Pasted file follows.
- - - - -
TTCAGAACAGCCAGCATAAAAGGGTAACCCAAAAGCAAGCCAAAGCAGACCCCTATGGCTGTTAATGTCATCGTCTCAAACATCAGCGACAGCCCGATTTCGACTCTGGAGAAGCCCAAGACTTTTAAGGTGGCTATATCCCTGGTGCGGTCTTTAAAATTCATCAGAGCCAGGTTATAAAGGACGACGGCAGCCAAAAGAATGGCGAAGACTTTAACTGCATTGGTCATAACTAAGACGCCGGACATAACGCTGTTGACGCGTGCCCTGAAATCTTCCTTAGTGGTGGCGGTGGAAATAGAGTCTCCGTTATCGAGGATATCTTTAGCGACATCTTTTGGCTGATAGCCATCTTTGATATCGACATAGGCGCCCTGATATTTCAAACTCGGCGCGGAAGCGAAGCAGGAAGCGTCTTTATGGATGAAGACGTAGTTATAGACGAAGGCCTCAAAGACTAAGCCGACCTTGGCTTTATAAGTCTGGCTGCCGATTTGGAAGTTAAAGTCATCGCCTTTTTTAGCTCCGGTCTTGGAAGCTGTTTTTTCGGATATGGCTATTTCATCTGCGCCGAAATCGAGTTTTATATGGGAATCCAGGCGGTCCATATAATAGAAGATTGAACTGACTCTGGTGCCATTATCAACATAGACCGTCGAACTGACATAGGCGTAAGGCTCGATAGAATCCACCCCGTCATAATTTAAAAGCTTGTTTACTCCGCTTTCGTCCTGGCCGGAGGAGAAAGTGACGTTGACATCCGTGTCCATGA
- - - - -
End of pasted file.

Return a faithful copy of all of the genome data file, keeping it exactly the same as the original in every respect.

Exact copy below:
TTCAGAACAGCCAGCATAAAAGGGTAACCCAAAAGCAAGCCAAAGCAGACCCCTATGGCTGTTAATGTCATCGTCTCAAACATCAGCGACAGCCCGATTTCGACTCTGGAGAAGCCCAAGACTTTTAAGGTGGCTATATCCCTGGTGCGGTCTTTAAAATTCATCAGAGCCAGGTTATAAAGGACGACGGCAGCCAAAAGAATGGCGAAGACTTTAACTGCATTGGTCATAACTAAGACGCCGGACATAACGCTGTTGACGCGTGCCCTGAAATCTTCCTTAGTGGTGGCGGTGGAAATAGAGTCTCCGTTATCGAGGATATCTTTAGCGACATCTTTTGGCTGATAGCCATCTTTGATATCGACATAGGCGCCCTGATATTTCAAACTCGGCGCGGAAGCGAAGCAGGAAGCGTCTTTATGGATGAAGACGTAGTTATAGACGAAGGCCTCAAAGACTAAGCCGACCTTGGCTTTATAAGTCTGGCTGCCGATTTGGAAGTTAAAGTCATCGCCTTTTTTAGCTCCGGTCTTGGAAGCTGTTTTTTCGGATATGGCTATTTCATCTGCGCCGAAATCGAGTTTTATATGGGAATCCAGGCGGTCCATATAATAGAAGATTGAACTGACTCTGGTGCCATTATCAACATAGACCGTCGAACTGACATAGGCGTAAGGCTCGATAGAATCCACCCCGTCATAATTTAAAAGCTTGTTTACTCCGCTTTCGTCCTGGCCGGAGGAGAAAGTGACGTTGACATCCGTGTCCATGA